Hanging async executor threads at JavaDelegate classes

I see so many threads stucking at

“flowable-task-Executor-8757” #113541 prio=5 os_prio=0 tid=0x000000002e03e800 nid=0x3330 runnable [0x0000000068e3e000]
java.lang.Thread.State: RUNNABLE
at java.net.SocketInputStream.socketRead0(Native Method)
at java.net.SocketInputStream.socketRead(SocketInputStream.java:116)

I am doing some rest calls in my custom servicetasks but although I set socketTimeout this socketTimeout is not working in some cases that i can not reproduce and the thread keeps stucking there. There seems to be a bug on jdk related to socketRead on windows environments. This is a out of flowable-context problem.

What really a flowable-context problem is; I expect these hanging threads to kill themselves after a certain period of time becasuse as long as these stucked thread count increases, at one point there remains no availavle async threads to execute my upcoming tasks.

Is there such a property to set timeout for these situations, if there is not, how can i implement my own solution for this kind of problems?

Is this property something related to my problem?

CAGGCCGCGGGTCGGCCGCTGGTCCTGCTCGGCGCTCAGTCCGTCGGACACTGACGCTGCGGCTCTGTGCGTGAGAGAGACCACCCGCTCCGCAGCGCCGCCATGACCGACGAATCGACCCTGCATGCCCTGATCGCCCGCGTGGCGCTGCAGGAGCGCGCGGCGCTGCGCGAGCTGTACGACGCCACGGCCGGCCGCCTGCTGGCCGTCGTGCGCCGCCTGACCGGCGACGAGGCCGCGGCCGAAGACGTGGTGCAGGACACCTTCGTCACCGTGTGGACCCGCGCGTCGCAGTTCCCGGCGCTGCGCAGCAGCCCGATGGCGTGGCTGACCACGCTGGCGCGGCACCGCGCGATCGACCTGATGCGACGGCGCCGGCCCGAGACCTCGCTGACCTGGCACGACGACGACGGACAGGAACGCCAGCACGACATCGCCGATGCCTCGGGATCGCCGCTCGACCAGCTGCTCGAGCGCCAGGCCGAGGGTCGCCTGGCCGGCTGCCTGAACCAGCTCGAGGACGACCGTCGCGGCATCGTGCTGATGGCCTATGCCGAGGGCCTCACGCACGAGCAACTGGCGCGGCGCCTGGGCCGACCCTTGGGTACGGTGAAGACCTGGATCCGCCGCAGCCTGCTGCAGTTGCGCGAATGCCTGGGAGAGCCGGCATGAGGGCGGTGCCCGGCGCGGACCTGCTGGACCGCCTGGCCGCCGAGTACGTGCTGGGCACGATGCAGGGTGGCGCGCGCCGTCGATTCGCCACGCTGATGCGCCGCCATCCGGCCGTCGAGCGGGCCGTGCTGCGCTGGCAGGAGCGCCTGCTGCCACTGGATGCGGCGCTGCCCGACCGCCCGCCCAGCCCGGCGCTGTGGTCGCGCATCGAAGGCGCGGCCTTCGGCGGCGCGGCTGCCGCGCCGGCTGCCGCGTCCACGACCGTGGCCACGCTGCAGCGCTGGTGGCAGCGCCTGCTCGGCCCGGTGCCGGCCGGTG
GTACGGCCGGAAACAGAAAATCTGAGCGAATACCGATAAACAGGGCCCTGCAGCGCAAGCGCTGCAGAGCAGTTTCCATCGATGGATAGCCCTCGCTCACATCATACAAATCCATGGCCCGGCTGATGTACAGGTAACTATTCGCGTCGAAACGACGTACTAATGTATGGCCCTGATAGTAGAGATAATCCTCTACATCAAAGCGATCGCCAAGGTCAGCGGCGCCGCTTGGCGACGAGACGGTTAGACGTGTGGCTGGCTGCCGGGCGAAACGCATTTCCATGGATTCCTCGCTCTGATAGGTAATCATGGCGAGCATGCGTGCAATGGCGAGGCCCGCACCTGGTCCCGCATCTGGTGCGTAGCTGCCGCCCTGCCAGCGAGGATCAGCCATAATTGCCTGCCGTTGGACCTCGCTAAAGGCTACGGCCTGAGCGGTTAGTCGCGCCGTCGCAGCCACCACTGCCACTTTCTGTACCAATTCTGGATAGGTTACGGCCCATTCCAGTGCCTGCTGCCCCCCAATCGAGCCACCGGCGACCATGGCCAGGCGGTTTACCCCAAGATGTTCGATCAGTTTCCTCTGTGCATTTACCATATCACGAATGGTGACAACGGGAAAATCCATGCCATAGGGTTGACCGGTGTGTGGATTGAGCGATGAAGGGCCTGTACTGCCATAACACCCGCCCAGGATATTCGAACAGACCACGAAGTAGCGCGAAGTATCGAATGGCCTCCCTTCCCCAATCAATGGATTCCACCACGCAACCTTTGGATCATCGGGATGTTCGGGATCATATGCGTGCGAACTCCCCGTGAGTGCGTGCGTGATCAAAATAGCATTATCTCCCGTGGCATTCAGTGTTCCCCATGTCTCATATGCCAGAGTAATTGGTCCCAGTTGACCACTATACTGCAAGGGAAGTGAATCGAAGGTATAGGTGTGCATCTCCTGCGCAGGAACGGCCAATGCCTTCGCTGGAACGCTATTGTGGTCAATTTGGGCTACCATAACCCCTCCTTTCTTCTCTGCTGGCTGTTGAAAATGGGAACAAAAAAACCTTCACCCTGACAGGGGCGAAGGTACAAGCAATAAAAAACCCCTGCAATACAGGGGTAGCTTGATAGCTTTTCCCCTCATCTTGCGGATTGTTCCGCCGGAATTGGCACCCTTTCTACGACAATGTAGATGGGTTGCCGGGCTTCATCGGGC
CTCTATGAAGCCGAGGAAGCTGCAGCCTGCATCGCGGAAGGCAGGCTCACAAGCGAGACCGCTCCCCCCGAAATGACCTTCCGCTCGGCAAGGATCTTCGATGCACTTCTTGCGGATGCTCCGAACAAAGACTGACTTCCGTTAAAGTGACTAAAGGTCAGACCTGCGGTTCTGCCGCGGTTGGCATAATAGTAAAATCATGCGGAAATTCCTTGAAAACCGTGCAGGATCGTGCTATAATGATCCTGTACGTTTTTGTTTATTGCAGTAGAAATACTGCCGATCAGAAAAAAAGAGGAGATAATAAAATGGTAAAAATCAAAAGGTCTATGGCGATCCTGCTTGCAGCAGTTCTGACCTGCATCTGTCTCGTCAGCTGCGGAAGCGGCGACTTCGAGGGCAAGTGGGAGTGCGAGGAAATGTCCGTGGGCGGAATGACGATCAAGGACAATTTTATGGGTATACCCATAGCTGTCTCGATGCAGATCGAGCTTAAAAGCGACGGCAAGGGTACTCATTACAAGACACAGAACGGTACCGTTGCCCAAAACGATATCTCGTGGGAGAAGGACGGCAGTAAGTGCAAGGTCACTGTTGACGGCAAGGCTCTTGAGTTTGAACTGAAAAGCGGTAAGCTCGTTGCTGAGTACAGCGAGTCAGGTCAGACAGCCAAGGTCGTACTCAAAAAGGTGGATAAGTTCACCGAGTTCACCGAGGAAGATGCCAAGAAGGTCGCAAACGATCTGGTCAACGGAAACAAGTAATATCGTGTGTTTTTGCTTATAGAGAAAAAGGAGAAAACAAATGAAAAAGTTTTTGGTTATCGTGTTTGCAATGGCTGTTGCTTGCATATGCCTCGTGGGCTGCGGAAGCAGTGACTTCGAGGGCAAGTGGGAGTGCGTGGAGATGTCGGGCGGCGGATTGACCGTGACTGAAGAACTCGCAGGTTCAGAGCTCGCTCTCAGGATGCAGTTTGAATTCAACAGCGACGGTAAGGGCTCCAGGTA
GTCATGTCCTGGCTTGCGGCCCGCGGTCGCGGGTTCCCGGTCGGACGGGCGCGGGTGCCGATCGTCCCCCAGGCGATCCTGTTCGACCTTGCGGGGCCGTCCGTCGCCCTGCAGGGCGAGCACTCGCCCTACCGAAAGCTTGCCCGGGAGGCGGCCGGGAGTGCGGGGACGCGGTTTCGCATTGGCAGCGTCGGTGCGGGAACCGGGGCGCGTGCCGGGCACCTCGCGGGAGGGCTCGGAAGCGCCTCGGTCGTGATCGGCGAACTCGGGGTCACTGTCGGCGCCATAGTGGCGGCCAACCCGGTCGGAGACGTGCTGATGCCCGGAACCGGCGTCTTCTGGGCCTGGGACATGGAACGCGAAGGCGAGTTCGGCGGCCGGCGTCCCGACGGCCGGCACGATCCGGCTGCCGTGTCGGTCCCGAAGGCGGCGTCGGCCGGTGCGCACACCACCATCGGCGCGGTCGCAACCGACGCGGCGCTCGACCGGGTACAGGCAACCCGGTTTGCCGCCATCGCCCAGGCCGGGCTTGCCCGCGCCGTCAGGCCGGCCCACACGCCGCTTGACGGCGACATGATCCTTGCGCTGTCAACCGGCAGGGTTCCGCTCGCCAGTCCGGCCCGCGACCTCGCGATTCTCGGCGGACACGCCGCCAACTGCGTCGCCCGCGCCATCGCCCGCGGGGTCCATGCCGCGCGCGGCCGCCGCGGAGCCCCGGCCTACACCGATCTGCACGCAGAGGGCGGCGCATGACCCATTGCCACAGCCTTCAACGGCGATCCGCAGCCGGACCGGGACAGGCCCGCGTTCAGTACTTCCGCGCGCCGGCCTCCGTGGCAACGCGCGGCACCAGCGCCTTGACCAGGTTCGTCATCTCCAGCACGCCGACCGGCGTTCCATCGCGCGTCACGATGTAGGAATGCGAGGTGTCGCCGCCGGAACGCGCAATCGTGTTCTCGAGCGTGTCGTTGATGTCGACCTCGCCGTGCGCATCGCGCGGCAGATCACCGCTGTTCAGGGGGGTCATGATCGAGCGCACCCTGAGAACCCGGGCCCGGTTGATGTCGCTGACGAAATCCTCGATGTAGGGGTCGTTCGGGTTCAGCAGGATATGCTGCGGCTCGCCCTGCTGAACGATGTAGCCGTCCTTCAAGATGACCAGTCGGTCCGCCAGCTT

* The time (in milliseconds) a thread used for job execution must be kept
* alive before it is destroyed. Default setting is 0. Having a non-default
* setting of 0 takes resources, but in the case of many job executions it
* avoids creating new threads all the time.
protected long keepAliveTime = 5000L;

I went deep into source-code and saw that AsyncJobExecutor is actually a wrapper of pure ThreadPoolExecutor and keep-alive is releated to threads waiting in IDLE status and my problem was with the threads in RUNNING state. There really should be something to pass this timeout parameter to executorService. Instead of using executorService.execute using executorService.invokeAll can be a better choice but it also has its own side-effects too. Just giving a feedback…

I ended up with the solution of shutting down and starting of this executor service twice a day which is really a dirty solution…

That is correct. This is using standard JDK threadpooling, which should catch starving threads and clean them up. But if you’re threads are in the running state, the JDK doesn’t know that there is a problem (it could very well be executing properly).

Normally, the database transaction will timeout and this will also get the thread back. Have you tried looking into configuring the transaction timeout on your db?